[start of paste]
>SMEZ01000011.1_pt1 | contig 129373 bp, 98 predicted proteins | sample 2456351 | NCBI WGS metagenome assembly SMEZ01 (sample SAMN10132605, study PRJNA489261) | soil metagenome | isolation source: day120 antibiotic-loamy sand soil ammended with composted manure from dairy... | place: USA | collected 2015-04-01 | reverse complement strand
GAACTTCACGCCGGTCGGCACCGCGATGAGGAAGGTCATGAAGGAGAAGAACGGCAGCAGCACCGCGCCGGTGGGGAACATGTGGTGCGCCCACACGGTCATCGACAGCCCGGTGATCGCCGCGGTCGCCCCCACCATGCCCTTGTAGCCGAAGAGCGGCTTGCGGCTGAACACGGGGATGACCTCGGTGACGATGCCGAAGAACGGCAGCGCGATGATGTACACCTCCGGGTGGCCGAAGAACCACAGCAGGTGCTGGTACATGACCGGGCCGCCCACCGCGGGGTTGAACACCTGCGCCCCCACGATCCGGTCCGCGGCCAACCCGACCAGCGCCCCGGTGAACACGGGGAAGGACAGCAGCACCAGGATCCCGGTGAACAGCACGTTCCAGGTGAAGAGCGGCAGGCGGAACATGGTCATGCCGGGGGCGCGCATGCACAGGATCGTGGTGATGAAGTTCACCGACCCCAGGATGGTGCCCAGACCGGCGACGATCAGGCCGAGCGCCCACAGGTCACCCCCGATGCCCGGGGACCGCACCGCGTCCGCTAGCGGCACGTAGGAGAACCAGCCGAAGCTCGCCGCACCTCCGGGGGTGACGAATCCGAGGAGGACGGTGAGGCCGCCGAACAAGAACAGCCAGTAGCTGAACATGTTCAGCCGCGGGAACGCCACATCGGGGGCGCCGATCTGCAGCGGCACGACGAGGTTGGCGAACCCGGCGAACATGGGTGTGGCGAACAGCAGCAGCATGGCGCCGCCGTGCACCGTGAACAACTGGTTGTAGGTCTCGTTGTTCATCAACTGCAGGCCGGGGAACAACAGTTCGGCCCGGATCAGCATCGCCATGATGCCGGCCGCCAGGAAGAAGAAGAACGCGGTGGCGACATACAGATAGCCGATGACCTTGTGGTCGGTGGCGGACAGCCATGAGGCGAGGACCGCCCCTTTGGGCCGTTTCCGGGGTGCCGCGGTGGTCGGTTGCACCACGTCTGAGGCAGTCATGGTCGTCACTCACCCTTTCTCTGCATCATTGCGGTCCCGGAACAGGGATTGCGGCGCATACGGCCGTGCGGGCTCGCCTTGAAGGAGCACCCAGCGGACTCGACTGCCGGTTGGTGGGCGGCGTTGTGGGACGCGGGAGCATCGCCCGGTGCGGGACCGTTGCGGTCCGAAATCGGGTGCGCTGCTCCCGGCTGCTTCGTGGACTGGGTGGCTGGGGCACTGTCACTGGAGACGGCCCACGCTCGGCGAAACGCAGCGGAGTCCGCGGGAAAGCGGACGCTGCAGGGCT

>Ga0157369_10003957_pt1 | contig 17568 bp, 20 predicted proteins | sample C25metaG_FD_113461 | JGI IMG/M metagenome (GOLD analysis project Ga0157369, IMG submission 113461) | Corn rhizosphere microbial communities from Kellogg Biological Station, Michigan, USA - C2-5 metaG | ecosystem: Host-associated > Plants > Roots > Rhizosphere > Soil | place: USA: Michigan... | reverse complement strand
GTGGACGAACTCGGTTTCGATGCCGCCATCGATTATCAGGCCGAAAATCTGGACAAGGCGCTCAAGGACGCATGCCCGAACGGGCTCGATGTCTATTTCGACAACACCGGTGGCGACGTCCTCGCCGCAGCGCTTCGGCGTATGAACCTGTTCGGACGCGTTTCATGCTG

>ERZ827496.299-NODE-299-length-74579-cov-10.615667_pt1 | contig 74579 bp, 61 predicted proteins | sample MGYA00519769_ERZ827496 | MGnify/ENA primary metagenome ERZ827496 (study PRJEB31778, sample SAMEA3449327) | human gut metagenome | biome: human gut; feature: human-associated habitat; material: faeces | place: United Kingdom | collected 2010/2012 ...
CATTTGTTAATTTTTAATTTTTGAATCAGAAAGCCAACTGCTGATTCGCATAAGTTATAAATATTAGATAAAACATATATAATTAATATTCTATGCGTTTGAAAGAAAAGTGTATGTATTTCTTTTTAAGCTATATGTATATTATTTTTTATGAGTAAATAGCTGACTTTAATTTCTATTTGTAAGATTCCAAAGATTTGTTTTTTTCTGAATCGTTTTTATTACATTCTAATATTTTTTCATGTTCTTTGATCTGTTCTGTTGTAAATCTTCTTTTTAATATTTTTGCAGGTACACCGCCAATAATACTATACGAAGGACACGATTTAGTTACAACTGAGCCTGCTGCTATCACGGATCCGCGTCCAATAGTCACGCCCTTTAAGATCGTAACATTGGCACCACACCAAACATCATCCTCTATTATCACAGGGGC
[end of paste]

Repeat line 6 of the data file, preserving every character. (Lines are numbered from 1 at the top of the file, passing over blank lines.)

CATTTGTTAATTTTTAATTTTTGAATCAGAAAGCCAACTGCTGATTCGCATAAGTTATAAATATTAGATAAAACATATATAATTAATATTCTATGCGTTTGAAAGAAAAGTGTATGTATTTCTTTTTAAGCTATATGTATATTATTTTTTATGAGTAAATAGCTGACTTTAATTTCTATTTGTAAGATTCCAAAGATTTGTTTTTTTCTGAATCGTTTTTATTACATTCTAATATTTTTTCATGTTCTTTGATCTGTTCTGTTGTAAATCTTCTTTTTAATATTTTTGCAGGTACACCGCCAATAATACTATACGAAGGACACGATTTAGTTACAACTGAGCCTGCTGCTATCACGGATCCGCGTCCAATAGTCACGCCCTTTAAGATCGTAACATTGGCACCACACCAAACATCATCCTCTATTATCACAGGGGC